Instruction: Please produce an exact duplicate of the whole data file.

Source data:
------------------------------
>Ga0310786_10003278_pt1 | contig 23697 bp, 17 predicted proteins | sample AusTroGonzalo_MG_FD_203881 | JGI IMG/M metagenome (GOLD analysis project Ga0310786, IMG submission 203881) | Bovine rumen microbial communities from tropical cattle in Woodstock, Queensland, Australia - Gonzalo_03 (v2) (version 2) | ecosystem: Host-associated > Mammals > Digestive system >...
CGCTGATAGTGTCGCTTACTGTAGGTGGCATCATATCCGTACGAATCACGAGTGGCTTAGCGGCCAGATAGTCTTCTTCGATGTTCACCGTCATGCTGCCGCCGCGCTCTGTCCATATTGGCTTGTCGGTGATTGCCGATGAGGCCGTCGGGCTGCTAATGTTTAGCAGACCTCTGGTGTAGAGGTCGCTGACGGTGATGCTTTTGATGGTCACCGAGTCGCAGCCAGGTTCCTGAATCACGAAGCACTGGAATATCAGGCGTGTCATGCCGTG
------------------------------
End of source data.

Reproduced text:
>Ga0310786_10003278_pt1 | contig 23697 bp, 17 predicted proteins | sample AusTroGonzalo_MG_FD_203881 | JGI IMG/M metagenome (GOLD analysis project Ga0310786, IMG submission 203881) | Bovine rumen microbial communities from tropical cattle in Woodstock, Queensland, Australia - Gonzalo_03 (v2) (version 2) | ecosystem: Host-associated > Mammals > Digestive system >...
CGCTGATAGTGTCGCTTACTGTAGGTGGCATCATATCCGTACGAATCACGAGTGGCTTAGCGGCCAGATAGTCTTCTTCGATGTTCACCGTCATGCTGCCGCCGCGCTCTGTCCATATTGGCTTGTCGGTGATTGCCGATGAGGCCGTCGGGCTGCTAATGTTTAGCAGACCTCTGGTGTAGAGGTCGCTGACGGTGATGCTTTTGATGGTCACCGAGTCGCAGCCAGGTTCCTGAATCACGAAGCACTGGAATATCAGGCGTGTCATGCCGTG